United States District Court, N.D. Indiana, Hammond Division, Lafayette
OPINION AND ORDER
LOZANO, Judge United States District Court
matter is before the Court on a Petition under 28 U.S.C.
§ 2254 Habeas Corpus Petition by State Prisoner
Challenging a Prison Disciplinary Proceeding, filed by Leroy
Burke, a pro se prisoner, on March 9, 2015 (DE #1).
For the reasons set forth below, the court DENIES the
petition (DE #1). The Clerk is DIRECTED to close this case.
Burke challenges a disciplinary determination made by a
hearing officer at the Miami Correctional Facility
(“Miami”) under case number MCF 14-11-0485, where
he was found guilty of possession of a controlled substance.
Burke was sanctioned with a loss of 60 days earned credit
time. The conduct report states:
On October 3rd, 2014, Internal Affairs received
information that Offender Leroy Burke Jr., 103288 housed in
LH-307, was in possession of methamphetamine. I contacted
Capt. Dale Traux and asked that this offender and the
offender's cell be shook down. At approximately 3:23pm
Officer Kingery and Sgt. Shidler entered the Offender's
cell. Offender Burke did not want to cooperate and became
combative. The officer and sergeant had to restrain the
offender while wrestling him to the ground. While they were
trying to restrain Burke in the day-room, you can see Burke
throwing a white object inside his cell. Sgt. Shidler
retrieved the package and brought it to Internal Affairs. I
unwrapped the package and found a white substance. I
conducted a field test on the substance and it tested
positive for methamphetamine [Exhibit C]. A note also found
on this offender states there was 2.5 grams of Ice in the
package. The package was weighed and it was 2.5 grams.
November 10, 2014, Burke was notified of the charge. (DE
#8-4.) The screening report reflects that he pled guilty,
declined a lay advocate, and did not request and witnesses or
November 10, 2014, a hearing officer conducted a disciplinary
hearing. (DE #8-5.) At the hearing, Burke commented that,
“I plea guilty.” (Id.) The hearing
officer accepted his plea and found Burke guilty of the
charge of possession of a controlled substance.
(Id.) Relying on staff reports and Burke's
statement, the hearing officer imposed a penalty of 60 days
lost earned time credits and demoted him from credit class 1
to credit class 2. (Id.) Burke appealed to the
facility head and the final reviewing authority, but his
appeals were denied. (DE ##8-6, 8-7, 8-8.)
prisoners lose earned time credits in a prison disciplinary
hearing, they are entitled to certain protections under the
Due Process Clause: (1) advance written notice of the
charges; (2) an opportunity to be heard before an impartial
decision maker; (3) an opportunity to call witnesses and
present documentary evidence in defense when consistent with
institutional safety and correctional goals; and (4) a
written statement by a fact finder of evidence relied on and
the reasons for the disciplinary action. Wolff v.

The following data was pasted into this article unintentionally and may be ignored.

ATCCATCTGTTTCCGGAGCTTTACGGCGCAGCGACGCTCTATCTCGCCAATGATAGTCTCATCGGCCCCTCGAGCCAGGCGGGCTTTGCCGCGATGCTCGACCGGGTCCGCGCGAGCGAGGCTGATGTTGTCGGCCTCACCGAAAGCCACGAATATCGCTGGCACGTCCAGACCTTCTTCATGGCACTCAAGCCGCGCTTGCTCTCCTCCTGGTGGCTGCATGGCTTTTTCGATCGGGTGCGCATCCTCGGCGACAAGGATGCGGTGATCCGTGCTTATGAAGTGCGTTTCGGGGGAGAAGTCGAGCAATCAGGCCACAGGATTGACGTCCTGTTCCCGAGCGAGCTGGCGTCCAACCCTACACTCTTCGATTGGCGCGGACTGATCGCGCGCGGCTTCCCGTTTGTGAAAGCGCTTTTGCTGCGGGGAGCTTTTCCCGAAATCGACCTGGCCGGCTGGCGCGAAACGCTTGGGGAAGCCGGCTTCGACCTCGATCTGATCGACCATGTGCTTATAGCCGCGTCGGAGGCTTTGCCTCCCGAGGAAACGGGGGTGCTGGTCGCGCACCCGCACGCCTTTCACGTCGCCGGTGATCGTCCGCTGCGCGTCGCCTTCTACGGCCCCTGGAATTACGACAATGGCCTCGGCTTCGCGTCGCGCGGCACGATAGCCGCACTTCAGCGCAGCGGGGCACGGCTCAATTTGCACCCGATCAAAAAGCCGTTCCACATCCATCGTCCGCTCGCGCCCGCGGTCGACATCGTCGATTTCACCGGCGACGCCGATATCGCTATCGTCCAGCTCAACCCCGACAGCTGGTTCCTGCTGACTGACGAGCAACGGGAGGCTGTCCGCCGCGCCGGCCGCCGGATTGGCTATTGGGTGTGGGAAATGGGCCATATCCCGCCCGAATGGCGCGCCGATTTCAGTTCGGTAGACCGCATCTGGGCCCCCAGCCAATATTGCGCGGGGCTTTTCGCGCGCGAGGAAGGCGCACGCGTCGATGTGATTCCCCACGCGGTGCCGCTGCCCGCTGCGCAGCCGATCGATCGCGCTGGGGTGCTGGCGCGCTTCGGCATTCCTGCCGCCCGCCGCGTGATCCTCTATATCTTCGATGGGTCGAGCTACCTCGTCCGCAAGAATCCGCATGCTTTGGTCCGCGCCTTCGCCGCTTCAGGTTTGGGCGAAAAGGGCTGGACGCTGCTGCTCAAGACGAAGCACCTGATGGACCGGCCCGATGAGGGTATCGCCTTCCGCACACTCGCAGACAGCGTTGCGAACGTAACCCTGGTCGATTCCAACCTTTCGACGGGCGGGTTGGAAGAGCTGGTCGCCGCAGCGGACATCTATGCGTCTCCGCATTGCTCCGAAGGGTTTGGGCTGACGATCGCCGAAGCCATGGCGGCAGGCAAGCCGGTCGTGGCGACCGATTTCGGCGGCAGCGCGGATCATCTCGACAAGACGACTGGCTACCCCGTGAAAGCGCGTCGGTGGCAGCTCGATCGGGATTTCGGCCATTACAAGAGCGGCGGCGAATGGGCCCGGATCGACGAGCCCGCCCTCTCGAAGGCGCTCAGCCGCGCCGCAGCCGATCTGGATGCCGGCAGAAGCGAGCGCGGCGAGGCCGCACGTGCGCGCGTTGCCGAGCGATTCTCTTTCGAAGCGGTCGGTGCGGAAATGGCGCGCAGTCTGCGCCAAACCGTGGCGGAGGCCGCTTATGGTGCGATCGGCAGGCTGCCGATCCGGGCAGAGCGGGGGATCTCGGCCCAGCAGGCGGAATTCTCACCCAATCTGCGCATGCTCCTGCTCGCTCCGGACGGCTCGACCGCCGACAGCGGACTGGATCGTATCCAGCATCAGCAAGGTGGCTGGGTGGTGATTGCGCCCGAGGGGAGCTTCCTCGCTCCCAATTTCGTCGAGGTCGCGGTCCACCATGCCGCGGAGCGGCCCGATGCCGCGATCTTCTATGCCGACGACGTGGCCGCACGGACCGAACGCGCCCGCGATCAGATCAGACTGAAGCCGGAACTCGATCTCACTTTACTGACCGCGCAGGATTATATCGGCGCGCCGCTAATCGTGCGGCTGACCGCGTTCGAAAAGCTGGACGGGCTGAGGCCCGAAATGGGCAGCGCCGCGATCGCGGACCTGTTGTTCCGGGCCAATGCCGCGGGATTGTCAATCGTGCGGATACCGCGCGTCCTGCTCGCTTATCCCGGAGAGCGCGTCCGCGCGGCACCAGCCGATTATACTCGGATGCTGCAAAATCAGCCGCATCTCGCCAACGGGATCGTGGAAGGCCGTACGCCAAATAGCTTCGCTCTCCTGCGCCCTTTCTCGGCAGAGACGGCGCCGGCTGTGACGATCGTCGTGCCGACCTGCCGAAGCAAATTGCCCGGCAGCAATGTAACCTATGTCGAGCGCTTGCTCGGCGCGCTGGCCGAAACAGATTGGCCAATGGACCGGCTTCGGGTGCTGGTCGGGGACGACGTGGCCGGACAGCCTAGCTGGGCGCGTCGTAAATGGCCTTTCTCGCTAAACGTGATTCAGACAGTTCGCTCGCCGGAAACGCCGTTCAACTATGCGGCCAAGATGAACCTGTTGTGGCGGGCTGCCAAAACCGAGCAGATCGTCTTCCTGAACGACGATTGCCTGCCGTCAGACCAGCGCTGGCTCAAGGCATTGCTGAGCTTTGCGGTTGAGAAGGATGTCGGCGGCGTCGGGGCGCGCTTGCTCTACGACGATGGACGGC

McDonnell, 418 U.S. 539, 563 (1974). To satisfy due
process, there must also be “some evidence” to
support the hearing officer's decision.
Superintendent, Mass. Corr. Inst. v. Hill, 472 U.S.
445, 455 (1985).
Burke raises four claims in his petition: (1) he was denied
an impartial hearing officer; (2)the charges against him are
false; (3) he was entitled to a written explanation of the
hearing officer's determination; and (4) his Fifth
Amendment privilege against self-incrimination was violated.
Burke complains that he was denied an impartial hearing
officer. In the prison disciplinary context, adjudicators are
“entitled to a presumption of honesty and integrity,
” and “the constitutional standard for improper
bias is high.” Piggie, 342 F.3d at 666. Due
process prohibits a prison official who was personally and
substantially involved in the underlying incident from acting
as a decision-maker in the case. Id. However, due
process is not violated simply because the hearing officer
knew the inmate, presided over a prior disciplinary case, or
had some limited involvement in the event underlying the
Burke does not clearly explain why he believes the hearing
officer was biased, but there is no indication that he was
involved in any way in the events underlying the charge.
Thus, there is no basis for habeas relief.
Burke claims that his rights were violated because the charge
was initiated by staff for retaliatory reasons.
“[P]risoners are entitled to be free from arbitrary
actions of prison officials.” McPherson, 188
F.3d at 787. Here, however, Burke cites to no evidence and
provides no argument from which retaliation may be inferred.
Nevertheless, “even assuming fraudulent conduct on the
part of prison officials, the protection from such arbitrary
action is found in the procedures mandated by due
process.” Id. In other words, the protections
to which Burke was entitled are the protections afforded by
Wolff, and his claim that the charge was false does
not itself entitle him to federal habeas relief. Liberally
construed, his claim may be that the evidence was
insufficient to find him guilty. In reviewing a disciplinary
determination for sufficiency of the evidence, “courts
are not required to conduct an examination of the entire
record, independently assess witness credibility, or weigh
the evidence, but only determine whether the prison
disciplinary board's decision to revoke good time credits
has some factual basis.” McPherson, 188 F.3d
at 786. “[T]he relevant question is whether there is
any evidence in the record that could support the
conclusion reached by the disciplinary board.”
Hill, 472 U.S. at 455-56 (emphasis added). The Court
will overturn a guilty finding only if “no reasonable
adjudicator could have found [the prisoner] guilty of the
offense on the basis of the evidence presented.”
Henderson v. United States Parole Comm'n, ...